One of the more common responses to my last blog, which you can read here, is that we are all one and so should have access to any sort of spirituality we choose. More than that, if we were to look at our DNA each of us would go back to bloodlines that are likely from Native, African, Indian, or other cultures.

While I understand the response and the level of thinking that created it, this line of thinking is a misunderstanding of oneness and the currents of energy that are present in spiritual work.

Let me explain. Yes, we are all one. But we are not all one homogenized blob. We are one… and we are separate. Oneness in new-age circles has begun to mean that we are all equal, that we all have the same knowledge and understandings, and that we should all have equal access to pretty much whatever we want. If we think about this in a non-spiritual simplistic way, consider if you would give a third grader a calculus textbook. The truth is that although we all have access to divinity we are not all equal, we do not all have the same intellect, the same understandings, and we do not all deserve to get whatever we want when we want it.

Plenty of people out of this movement really screw themselves up because they get their hands on a Calculus textbook when they should be learning addition. They feel entitled to the type of work (Tantra, Shamanism, Magick, etc) at the deepest, most powerful level they can find. This is done without the learning of basic principles and understandings, the realization that people have died and bled and gone through all sorts of horrors and initiations to learn this work before them, and an understanding that practices require depth and daily work, sometimes for decades or lifetimes, to practice appropriately.

We do not all have the same knowledge. We do not all have the same capacity to work with some things. Some of us were meant to be Shamans, some of us were meant to study Shamanism for self-help. Some of us have a natural, genetic talent towards folk practices. Some of us come from families where there were practitioners and that knowledge has been passed down to us either orally or through our DNA. We are not all equal, we are not all the same, we do not all have the same talents, abilities, intelligence, and understandings. Yes, we all are divine. But we are all separate too.

All spiritual paths, all spiritual practices have an energetic current to them. This current defines the practices and is like a wave form of energy flowing through it and giving it power. Many people when they appropriate take the techniques of whatever they are studying (I will use Shamanism as an example because it is so prevalent, but you could certainly put in Hoodoo, Tantra, etc here) without understanding the whole current. Without the current there is no power… it is just a facade, a mere shadow of what was intended. Without understanding the cultural reasoning behind the practices you are doing, the cultural narrative, the archetypes, the history of the culture, the emotions it is like you are acting in a really bad play.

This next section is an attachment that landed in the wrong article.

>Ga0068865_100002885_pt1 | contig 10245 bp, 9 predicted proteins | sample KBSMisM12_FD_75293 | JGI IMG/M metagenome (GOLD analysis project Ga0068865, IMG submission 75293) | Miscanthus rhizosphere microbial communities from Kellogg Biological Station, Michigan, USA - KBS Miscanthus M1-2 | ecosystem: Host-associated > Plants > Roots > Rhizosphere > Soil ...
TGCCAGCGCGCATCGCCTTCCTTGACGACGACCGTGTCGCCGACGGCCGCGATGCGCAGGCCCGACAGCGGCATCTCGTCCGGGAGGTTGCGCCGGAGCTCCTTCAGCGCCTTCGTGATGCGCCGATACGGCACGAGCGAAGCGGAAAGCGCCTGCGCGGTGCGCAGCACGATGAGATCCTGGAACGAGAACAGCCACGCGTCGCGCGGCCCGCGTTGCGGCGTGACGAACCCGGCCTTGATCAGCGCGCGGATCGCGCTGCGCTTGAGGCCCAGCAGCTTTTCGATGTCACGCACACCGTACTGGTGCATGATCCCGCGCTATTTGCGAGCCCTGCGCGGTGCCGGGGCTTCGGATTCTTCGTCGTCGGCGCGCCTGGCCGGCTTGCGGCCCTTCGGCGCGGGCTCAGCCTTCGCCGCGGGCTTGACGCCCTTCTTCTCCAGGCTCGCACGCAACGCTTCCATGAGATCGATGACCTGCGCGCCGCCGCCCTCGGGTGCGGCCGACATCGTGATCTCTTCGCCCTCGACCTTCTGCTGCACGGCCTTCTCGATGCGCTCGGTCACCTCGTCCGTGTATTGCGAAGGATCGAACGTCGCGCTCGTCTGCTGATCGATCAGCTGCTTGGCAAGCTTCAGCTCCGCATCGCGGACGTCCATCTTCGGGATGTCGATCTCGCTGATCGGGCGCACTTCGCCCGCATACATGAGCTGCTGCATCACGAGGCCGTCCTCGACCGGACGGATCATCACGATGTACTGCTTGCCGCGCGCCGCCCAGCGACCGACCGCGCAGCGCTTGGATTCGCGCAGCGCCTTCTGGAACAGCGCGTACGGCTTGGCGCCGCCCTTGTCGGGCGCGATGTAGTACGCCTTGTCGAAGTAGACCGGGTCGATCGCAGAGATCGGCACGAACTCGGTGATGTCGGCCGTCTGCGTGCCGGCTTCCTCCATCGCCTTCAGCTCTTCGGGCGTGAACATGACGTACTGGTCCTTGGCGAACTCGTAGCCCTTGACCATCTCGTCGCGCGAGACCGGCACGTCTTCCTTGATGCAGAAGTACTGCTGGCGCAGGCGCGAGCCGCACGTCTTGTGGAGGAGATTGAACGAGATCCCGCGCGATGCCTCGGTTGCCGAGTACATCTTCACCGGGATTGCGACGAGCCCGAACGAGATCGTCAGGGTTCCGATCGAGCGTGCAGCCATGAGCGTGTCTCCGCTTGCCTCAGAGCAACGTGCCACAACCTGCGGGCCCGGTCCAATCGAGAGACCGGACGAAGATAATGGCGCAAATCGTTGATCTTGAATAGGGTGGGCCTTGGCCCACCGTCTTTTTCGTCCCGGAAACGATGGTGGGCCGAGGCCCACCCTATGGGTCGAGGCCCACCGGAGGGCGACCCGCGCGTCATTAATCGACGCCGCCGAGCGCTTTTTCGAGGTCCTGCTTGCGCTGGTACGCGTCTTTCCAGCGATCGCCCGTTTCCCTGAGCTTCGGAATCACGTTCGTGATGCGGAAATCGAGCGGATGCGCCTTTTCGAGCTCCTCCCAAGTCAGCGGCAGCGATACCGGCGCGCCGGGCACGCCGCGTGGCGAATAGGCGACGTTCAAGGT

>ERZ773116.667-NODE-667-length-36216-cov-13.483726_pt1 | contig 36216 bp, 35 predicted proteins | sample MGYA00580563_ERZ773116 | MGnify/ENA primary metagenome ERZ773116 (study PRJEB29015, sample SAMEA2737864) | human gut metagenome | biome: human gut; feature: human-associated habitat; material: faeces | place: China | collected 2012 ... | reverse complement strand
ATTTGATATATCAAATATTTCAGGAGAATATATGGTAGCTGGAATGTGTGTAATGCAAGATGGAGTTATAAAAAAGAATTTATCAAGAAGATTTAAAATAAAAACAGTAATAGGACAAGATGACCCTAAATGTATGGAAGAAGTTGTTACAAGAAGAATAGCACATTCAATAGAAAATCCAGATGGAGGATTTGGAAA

Let me use an example here. Hoodoo (African-American folk magic) has become the new “flavor” of the month for spiritual sorts. People who become interested in Hoodoo do honey jars (to sweeten people and situations), vinegar jars (to sour people and situations) and other “spells” because they sound interesting. Maybe these practices work, or slightly work for them. But without understanding that this work comes from a current of slaves who were in desperate circumstances and utilized whatever would help them to not be noticed and was immediately surrounding them in their environment you do not understand the energy that empowers these practices. Until you understand the collective grief, the anger, the cultural narrative, the stories, and the history you will not understand or tap into the power of this work. Until you understand how Hoodoo actually works and how to set up your work amidst ancestors and the other forces that empower the work, you are simply mimicking and appropriating a pale shadow of what this work actually is.

Each spiritual practice is a way of life. It is not a hat to try on or techniques to do. A pipe ceremony out of Native context without an understanding of how and why such a ceremony would occur, what sort of energies would be present at such a ceremony, and the history and cultural narrative of the pipe, the particular Natives you are emulating, and the emotions of such an act is without any sort of power, context, and out of the energetic current that it should be in. It does not take into account the years, the decades, and the blood, sweat and tears that people have gone through to bring power to such a ceremony and truly learn about it in a non-beginner way. If you do not understand the history of the culture, the triumphs and the tribulations, the archetypes, the stories, and have not studied in depth the spiritual practices and energetic current of the form of spiritual practices you are mimicking, if you have not had a daily practice and fully understand the all that is going on with the culture and its ceremonies or practices you are emulating it is cultural appropriation. Beyond that, it is just rude.